I have a Windows diff tool that's simply better than any Linux diff tool I've found (and I've done some pretty extensive analysis on visual diff tools). I want to use that tool on Linux (via Wine) and be able to pass Linux file paths to it, in part because two-pane file managers like Double Commander automatically pass the full file paths when calling the diff tool.

So I'm asking the reverse of this question: How can I convert the Linux-style file paths, including escaping characters such as spaces, to Windows-style file paths that would be accepted by a Windows tool ran via Wine?

For a simplistic example,


/path/to/file1.ext /path/to/file2.ext


"\path\to\file1.ext" "\path\to\file2.ext"

Of course, in the real world, files can have spaces and whatnot, so I'm looking for a solution more reliable than the bash substitution I have so far:

wine /utils/wincmp.exe ${p1//\//\\} ${p2//\//\\}
  • 4
    Windows generally accepts / in place of \ just fine; are you sure it doesn't work already if that's all you're doing to them? Commented Dec 28, 2017 at 7:02
  • 2
    In Grigsoft's CompareIt! / is the option introducer character and it supports a whole bunch of options such as /n and /r. Part of the problem here is I suspect the Win32 tool not supporting anything like the Unix -- convention, thus having no way to stop it from thinking that POSIX-style paths are command options. (I have always made sure that my OS/2, DOS, and Win32 tools allow either - as the option character or have a // mechanism. Not everyone does, though.)
    – JdeBP
    Commented Dec 28, 2017 at 7:55

2 Answers 2


Your script is actually very close. All that you need is the winepath tool, that comes as part of WINE, to do the conversion:

exec wine /utils/wincmp.exe "`winepath --windows \"$1\"`" "`winepath --windows \"$2\"`"

Or using Laurent Bercot's execline:

#!/command/execlineb -S2
backtick -i left { winepath --windows $1 }
backtick -i right { winepath --windows $2 }
multisubstitute {
    importas left left
    importas right right
/utils/wincmp.exe ${left} ${right}

  • 1
    Didn't know about winepath and it does the trick! Commented Dec 30, 2017 at 2:02
  1. Always double-quote your variables so that you don't need to care about spaces or shell meta-characters.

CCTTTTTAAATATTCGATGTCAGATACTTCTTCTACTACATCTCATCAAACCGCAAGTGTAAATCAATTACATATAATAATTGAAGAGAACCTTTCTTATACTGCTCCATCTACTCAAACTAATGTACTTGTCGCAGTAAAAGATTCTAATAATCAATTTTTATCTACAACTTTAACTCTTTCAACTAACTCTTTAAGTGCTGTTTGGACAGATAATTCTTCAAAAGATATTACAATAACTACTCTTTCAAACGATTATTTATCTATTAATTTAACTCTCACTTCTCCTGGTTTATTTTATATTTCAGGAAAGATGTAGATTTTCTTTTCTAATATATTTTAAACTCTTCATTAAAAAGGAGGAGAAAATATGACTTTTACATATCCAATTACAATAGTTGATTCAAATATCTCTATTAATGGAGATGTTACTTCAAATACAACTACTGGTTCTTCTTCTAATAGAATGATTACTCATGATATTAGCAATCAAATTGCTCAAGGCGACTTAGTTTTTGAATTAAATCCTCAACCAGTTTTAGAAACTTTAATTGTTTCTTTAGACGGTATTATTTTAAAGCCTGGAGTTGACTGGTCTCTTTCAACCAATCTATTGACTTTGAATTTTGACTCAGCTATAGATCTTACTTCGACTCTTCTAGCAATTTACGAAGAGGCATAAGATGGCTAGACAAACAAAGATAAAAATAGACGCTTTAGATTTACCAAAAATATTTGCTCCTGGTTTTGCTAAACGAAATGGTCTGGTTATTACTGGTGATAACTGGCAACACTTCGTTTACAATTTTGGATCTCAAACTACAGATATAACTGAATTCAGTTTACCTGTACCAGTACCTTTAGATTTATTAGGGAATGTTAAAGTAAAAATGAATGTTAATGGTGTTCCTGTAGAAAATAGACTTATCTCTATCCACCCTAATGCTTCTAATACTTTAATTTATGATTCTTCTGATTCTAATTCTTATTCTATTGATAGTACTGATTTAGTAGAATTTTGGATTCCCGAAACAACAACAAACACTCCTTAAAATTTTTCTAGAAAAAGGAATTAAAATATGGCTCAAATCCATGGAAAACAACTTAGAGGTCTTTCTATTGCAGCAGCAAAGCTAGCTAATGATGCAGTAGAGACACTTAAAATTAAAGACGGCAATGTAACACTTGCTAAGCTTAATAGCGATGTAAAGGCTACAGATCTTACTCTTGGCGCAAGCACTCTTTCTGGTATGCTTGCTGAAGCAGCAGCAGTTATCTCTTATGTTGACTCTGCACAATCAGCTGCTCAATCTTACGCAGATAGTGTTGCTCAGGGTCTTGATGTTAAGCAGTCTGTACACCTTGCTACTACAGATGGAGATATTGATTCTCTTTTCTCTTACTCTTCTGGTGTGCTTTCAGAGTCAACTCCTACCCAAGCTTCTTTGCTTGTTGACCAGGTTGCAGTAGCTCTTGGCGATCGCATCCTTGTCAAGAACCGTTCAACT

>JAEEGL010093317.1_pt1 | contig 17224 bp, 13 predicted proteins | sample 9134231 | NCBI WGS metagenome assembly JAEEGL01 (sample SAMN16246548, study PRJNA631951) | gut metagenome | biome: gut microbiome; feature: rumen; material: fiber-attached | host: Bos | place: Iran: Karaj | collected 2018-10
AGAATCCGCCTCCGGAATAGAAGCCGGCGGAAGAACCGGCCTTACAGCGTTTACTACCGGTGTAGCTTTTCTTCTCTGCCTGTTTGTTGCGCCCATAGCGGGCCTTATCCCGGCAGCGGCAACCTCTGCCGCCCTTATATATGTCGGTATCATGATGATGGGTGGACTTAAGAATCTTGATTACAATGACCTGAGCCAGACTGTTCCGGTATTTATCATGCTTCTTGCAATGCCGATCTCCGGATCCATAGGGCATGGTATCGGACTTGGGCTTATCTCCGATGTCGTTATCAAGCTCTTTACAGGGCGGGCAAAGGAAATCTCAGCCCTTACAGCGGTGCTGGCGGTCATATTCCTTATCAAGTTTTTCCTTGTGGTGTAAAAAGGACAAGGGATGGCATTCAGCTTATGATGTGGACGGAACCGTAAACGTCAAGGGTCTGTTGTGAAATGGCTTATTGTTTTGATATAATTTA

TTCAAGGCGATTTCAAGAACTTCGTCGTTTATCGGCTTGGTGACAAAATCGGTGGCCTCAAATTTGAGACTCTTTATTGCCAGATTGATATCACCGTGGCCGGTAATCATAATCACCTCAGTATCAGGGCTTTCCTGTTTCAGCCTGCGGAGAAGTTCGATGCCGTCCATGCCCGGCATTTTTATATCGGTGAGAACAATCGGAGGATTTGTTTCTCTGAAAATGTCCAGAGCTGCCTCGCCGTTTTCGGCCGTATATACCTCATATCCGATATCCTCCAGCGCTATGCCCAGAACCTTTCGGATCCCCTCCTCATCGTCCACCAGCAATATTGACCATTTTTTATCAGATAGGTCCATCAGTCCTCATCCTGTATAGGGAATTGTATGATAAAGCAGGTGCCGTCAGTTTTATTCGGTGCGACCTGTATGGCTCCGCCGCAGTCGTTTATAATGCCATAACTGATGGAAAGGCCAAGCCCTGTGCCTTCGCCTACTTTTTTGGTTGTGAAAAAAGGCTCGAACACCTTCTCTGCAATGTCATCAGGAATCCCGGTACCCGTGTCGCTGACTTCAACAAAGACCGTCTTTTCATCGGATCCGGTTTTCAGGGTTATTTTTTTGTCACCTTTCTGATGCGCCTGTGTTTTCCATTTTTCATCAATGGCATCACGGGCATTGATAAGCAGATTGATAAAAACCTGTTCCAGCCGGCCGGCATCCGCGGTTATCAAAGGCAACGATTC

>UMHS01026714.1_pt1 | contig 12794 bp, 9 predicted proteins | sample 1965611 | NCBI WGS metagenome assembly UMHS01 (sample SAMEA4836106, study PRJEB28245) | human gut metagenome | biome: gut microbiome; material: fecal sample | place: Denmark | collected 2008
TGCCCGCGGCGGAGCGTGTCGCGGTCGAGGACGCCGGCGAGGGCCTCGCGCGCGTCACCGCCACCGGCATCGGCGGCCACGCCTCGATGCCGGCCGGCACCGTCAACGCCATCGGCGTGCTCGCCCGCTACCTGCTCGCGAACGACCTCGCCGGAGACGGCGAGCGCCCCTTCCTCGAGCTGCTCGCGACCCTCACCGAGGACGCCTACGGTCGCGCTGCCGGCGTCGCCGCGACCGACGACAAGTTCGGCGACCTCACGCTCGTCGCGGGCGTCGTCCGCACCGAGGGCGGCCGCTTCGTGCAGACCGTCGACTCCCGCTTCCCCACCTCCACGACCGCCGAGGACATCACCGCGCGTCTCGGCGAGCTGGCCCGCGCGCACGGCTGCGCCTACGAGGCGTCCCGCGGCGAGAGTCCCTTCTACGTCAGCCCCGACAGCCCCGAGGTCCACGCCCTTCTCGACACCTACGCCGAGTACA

2. you can use sed or tr to convert /s to \. e.g. sed 's:/:\\:g' or tr '/' '\\' (note: because \ is the shell escape character, it needs to be escaped to be treated as a literal backslash).

  3. Alternatively, bash's string manipulation operators will do the job (but aren't posix standard, so aren't portable). The only mistake you made there was in not quoting the variables.

But note that, as mentioned by @Michael Homer, it shouldn't be necessary to modify the path separator...I've certainly had no difficulty running wine program.exe /unix/path/to/file in the past.

resulting in:



# optional transformation
p1="$(printf "%s" "$p1" | tr '/' '\\')"
p2="$(printf "%s" "$p2" | tr '/' '\\')"

wine /utils/wincmp.exe "$p1" "$p2"




wine /utils/wincmp.exe "$p1" "$p2"

or even:

wine /utils/wincmp.exe "${1//\//\\}" "${2//\//\\}"

(but this last version doesn't give you any opportunity to sanity-check the file arguments, or do any kind of option handling - e.g. with getopts)

Finally, you may want to reconsider your preference for a Windows diff tool, or at least conduct a more thorough survey before deciding (you've only evaluated a small subset of available tools and GUI wrappers). A Windows/wine based tool will not integrate pleasantly into Linux/UNIX-based development workflow.

(personally, I mostly use either diff -u or colordiff -u piped into less. Given that I'm working with text files, there's no need for a GUI interface. It's also identical to what I get from git diff etc. On the rare occasions I need a side-by-side diff, I mostly use sdiff).

  • 1
    That's probably a bit rich coming from here really, from M. Dascalescu's perspective. Xe has tested all of tools that get listed on this WWW site in questions such as unix.stackexchange.com/questions/4573 and more besides. It might be worth xyr asking a What GUI diff tool does not hang trying to compare these 2 files? question, but there's really no grounds for saying that xe has not been at least as thorough as we are in questions like unix.stackexchange.com/questions/406525 .
    – JdeBP
    Commented Dec 28, 2017 at 8:09

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